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There Is No Fixing This: Chapter 1

The End I

Time bleeds from you any way to quantize the things you miss, given a long enough stretch. Photographic remembrance shifts imperceptibly to hints and whispers, a story you remember hearing but, fail to recall where from. As a black hole eats itself into a singularity, so too do the cyclical passing of days collapse in on the foundations from which they sprung, leaving skeletal remains in a poor semblance of what preceded, leaving nowhere to go, but from. Through all of history and regardless of philosophical musings, this fact has remained. Today, as it ever was.

My sneakers lead me along the rain slicked asphalt, letting out almost imperceptible squeaks as they meet cracks in the long-forgotten infrastructure, echoing and fading on the facades of what used to be the business district of a town, in what used to be a suburban area of what used to be a major city. No longer. Now, simply an echo chamber between what was and what will never be. A chill, dusk breeze and a few birds overhead keep my feet moving towards the residential area a few blocks further. Hoping that it is now deserted, so I may finish my work and go home.

I round the final corner and the detritus apartment building rises before me, a patchwork of mildew and decayed masonry. In the waning light, black mold gives the illusion of shadows dancing in the rivulets of rain running down its face. My destination is an apartment on the second floor, third door in. The building resembles a motel more than a place where one would choose to live for any extended amount of time, the staircase uncovered, the doors to the apartments all inhabiting one building-length hallway. Perhaps it had been, in “better days,” as those who cling to what was preferred to remember it, a time when all was lost, and every building became a home of some sort for those waiting out the end. Denial and resistance are painfully unforgiving, though.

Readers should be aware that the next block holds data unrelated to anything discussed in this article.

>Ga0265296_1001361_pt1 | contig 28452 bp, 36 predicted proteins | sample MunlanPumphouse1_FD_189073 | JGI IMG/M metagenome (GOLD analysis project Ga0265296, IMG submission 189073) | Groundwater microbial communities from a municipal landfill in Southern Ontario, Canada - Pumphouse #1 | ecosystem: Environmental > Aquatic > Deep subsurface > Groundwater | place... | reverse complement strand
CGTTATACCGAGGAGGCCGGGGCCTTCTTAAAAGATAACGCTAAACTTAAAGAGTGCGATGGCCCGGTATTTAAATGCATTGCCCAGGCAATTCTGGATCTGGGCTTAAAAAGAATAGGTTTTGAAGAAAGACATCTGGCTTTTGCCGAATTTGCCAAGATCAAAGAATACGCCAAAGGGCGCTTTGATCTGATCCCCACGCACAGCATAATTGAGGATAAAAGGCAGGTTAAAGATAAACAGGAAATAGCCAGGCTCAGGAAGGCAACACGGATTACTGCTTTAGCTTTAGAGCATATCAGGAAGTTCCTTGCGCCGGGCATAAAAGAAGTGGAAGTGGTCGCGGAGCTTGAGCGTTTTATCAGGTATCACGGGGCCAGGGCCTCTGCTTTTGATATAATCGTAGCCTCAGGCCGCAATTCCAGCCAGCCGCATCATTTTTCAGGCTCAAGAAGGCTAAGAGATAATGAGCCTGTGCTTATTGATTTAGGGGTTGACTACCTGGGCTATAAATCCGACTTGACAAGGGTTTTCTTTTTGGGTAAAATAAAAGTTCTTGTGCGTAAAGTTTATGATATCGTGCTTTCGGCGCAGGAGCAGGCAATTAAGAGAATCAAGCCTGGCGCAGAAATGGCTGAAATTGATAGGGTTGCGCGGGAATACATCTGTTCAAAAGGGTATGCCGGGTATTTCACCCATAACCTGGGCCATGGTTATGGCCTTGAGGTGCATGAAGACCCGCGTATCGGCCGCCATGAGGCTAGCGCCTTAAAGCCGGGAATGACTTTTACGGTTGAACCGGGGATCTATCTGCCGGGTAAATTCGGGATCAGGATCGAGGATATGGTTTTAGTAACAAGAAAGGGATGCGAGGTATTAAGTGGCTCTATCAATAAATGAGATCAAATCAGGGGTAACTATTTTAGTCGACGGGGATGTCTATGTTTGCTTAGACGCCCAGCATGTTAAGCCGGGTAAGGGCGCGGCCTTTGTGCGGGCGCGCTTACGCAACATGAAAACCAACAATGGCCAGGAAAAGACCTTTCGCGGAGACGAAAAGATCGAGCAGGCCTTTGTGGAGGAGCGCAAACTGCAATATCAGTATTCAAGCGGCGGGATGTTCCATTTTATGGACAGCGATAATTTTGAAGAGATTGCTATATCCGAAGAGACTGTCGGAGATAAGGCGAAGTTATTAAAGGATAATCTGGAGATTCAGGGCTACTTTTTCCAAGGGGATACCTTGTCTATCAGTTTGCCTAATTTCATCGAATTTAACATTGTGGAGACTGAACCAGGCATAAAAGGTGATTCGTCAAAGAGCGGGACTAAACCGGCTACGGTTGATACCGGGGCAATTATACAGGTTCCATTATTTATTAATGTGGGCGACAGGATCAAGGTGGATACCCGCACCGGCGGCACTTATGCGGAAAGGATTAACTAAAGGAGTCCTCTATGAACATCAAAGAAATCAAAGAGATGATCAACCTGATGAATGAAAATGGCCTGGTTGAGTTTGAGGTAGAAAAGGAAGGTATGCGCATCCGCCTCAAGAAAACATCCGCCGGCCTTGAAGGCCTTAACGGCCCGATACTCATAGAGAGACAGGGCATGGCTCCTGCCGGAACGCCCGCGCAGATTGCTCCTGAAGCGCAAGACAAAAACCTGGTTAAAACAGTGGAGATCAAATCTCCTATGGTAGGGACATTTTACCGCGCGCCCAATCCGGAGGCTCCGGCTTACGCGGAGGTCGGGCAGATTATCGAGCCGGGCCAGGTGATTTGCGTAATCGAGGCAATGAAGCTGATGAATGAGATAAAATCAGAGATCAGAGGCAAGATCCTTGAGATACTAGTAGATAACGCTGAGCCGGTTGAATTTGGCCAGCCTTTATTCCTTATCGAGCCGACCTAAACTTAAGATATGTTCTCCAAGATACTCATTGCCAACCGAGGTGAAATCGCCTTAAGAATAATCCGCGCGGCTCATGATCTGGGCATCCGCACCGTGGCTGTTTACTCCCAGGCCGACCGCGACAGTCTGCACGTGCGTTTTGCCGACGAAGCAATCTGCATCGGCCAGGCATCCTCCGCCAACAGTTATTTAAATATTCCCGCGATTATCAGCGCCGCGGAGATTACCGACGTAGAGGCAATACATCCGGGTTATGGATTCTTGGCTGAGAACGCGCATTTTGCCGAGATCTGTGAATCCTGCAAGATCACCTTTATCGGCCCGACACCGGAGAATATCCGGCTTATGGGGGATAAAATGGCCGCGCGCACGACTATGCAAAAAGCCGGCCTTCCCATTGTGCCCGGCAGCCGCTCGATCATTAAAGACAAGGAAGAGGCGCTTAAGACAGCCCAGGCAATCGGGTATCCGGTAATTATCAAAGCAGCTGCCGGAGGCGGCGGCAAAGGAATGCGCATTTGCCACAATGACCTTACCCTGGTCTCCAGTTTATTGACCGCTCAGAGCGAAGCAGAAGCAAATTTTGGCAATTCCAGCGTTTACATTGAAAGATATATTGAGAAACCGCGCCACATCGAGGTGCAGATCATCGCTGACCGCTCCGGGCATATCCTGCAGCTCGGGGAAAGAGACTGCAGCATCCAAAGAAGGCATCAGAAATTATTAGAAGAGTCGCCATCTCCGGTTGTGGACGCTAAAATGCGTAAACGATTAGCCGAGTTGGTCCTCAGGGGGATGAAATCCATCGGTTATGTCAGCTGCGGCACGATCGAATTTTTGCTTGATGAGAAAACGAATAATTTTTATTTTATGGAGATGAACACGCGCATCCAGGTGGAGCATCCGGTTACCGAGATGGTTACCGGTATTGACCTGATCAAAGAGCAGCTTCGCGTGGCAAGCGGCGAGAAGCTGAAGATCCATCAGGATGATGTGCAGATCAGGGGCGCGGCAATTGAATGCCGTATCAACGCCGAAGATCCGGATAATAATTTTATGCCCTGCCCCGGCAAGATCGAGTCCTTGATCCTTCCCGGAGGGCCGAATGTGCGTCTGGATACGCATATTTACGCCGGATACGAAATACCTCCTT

The staircase still clung reluctantly to a few errant strands of rotted carpeting; I will never understand why anyone would carpet outdoor steps; an affront to the weather for some added traction? Some illusion of aesthetic and comfort as an act of aggression? Who knows, the mind wanders in routine.

The door was slightly ajar, as was agreed upon. The waning light urging the task at hand to quickening efficiency. On the floor of the main room lay the body of a woman, mid-forties, atop a blue tarpaulin, hands crossed over her chest. This, too, was agreed upon. After all this time, it remained a quiet solace to see the peace that covered their faces. The reticence and release to the inevitable, after so long a fight, made readily apparent, brought about its own acceptance within me, every time.

After wrapping the tarp around the body and tying it off with the length of cord, one of those thread bare and cheap yellow, plastic atrocities that passed as “rope,” that was laid in loose loops beside the body, I took a break before the arduous trip ahead. The fields for the dead, there was no use in calling them burial grounds anymore, existed just outside the wall built around the city. It was roughly half a mile from where I now stood, and as this was my last reclamation, I decided to take my time.